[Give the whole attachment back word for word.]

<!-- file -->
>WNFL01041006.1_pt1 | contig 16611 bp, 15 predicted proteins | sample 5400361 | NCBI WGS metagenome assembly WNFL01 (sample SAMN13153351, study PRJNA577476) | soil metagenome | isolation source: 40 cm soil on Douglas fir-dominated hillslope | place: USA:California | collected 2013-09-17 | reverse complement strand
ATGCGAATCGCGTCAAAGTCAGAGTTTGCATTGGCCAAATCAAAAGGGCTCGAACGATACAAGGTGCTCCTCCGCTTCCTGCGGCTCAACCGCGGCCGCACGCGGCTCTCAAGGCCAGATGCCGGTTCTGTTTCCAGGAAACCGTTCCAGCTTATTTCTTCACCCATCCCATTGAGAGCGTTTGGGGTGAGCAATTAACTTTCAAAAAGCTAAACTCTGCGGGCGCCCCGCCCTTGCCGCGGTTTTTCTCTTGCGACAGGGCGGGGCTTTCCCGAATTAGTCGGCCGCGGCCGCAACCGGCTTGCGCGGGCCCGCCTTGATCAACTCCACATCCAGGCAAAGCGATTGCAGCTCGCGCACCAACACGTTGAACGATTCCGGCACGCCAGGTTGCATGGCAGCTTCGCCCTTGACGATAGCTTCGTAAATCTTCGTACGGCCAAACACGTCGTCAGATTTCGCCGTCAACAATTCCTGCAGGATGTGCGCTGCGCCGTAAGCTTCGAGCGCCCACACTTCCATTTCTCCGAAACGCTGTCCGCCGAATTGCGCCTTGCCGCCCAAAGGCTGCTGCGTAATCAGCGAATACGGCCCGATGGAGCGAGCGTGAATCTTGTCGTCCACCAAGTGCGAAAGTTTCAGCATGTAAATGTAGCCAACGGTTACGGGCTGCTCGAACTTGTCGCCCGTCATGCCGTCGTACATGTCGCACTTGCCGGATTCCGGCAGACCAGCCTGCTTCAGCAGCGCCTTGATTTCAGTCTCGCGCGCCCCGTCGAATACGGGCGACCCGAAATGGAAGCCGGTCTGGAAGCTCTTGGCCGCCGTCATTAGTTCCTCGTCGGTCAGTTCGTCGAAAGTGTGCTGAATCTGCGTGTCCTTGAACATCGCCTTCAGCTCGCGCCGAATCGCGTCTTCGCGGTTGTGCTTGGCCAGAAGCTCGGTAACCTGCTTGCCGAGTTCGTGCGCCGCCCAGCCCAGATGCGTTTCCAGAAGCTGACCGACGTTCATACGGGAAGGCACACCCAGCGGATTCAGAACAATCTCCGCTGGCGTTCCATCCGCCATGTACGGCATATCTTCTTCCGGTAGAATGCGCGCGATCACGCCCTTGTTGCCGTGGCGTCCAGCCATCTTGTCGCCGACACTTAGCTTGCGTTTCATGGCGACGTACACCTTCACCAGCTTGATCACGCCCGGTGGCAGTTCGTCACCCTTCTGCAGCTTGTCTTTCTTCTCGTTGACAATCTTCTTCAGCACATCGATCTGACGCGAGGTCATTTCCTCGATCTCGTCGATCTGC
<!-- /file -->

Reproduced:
>WNFL01041006.1_pt1 | contig 16611 bp, 15 predicted proteins | sample 5400361 | NCBI WGS metagenome assembly WNFL01 (sample SAMN13153351, study PRJNA577476) | soil metagenome | isolation source: 40 cm soil on Douglas fir-dominated hillslope | place: USA:California | collected 2013-09-17 | reverse complement strand
ATGCGAATCGCGTCAAAGTCAGAGTTTGCATTGGCCAAATCAAAAGGGCTCGAACGATACAAGGTGCTCCTCCGCTTCCTGCGGCTCAACCGCGGCCGCACGCGGCTCTCAAGGCCAGATGCCGGTTCTGTTTCCAGGAAACCGTTCCAGCTTATTTCTTCACCCATCCCATTGAGAGCGTTTGGGGTGAGCAATTAACTTTCAAAAAGCTAAACTCTGCGGGCGCCCCGCCCTTGCCGCGGTTTTTCTCTTGCGACAGGGCGGGGCTTTCCCGAATTAGTCGGCCGCGGCCGCAACCGGCTTGCGCGGGCCCGCCTTGATCAACTCCACATCCAGGCAAAGCGATTGCAGCTCGCGCACCAACACGTTGAACGATTCCGGCACGCCAGGTTGCATGGCAGCTTCGCCCTTGACGATAGCTTCGTAAATCTTCGTACGGCCAAACACGTCGTCAGATTTCGCCGTCAACAATTCCTGCAGGATGTGCGCTGCGCCGTAAGCTTCGAGCGCCCACACTTCCATTTCTCCGAAACGCTGTCCGCCGAATTGCGCCTTGCCGCCCAAAGGCTGCTGCGTAATCAGCGAATACGGCCCGATGGAGCGAGCGTGAATCTTGTCGTCCACCAAGTGCGAAAGTTTCAGCATGTAAATGTAGCCAACGGTTACGGGCTGCTCGAACTTGTCGCCCGTCATGCCGTCGTACATGTCGCACTTGCCGGATTCCGGCAGACCAGCCTGCTTCAGCAGCGCCTTGATTTCAGTCTCGCGCGCCCCGTCGAATACGGGCGACCCGAAATGGAAGCCGGTCTGGAAGCTCTTGGCCGCCGTCATTAGTTCCTCGTCGGTCAGTTCGTCGAAAGTGTGCTGAATCTGCGTGTCCTTGAACATCGCCTTCAGCTCGCGCCGAATCGCGTCTTCGCGGTTGTGCTTGGCCAGAAGCTCGGTAACCTGCTTGCCGAGTTCGTGCGCCGCCCAGCCCAGATGCGTTTCCAGAAGCTGACCGACGTTCATACGGGAAGGCACACCCAGCGGATTCAGAACAATCTCCGCTGGCGTTCCATCCGCCATGTACGGCATATCTTCTTCCGGTAGAATGCGCGCGATCACGCCCTTGTTGCCGTGGCGTCCAGCCATCTTGTCGCCGACACTTAGCTTGCGTTTCATGGCGACGTACACCTTCACCAGCTTGATCACGCCCGGTGGCAGTTCGTCACCCTTCTGCAGCTTGTCTTTCTTCTCGTTGACAATCTTCTTCAGCACATCGATCTGACGCGAGGTCATTTCCTCGATCTCGTCGATCTGC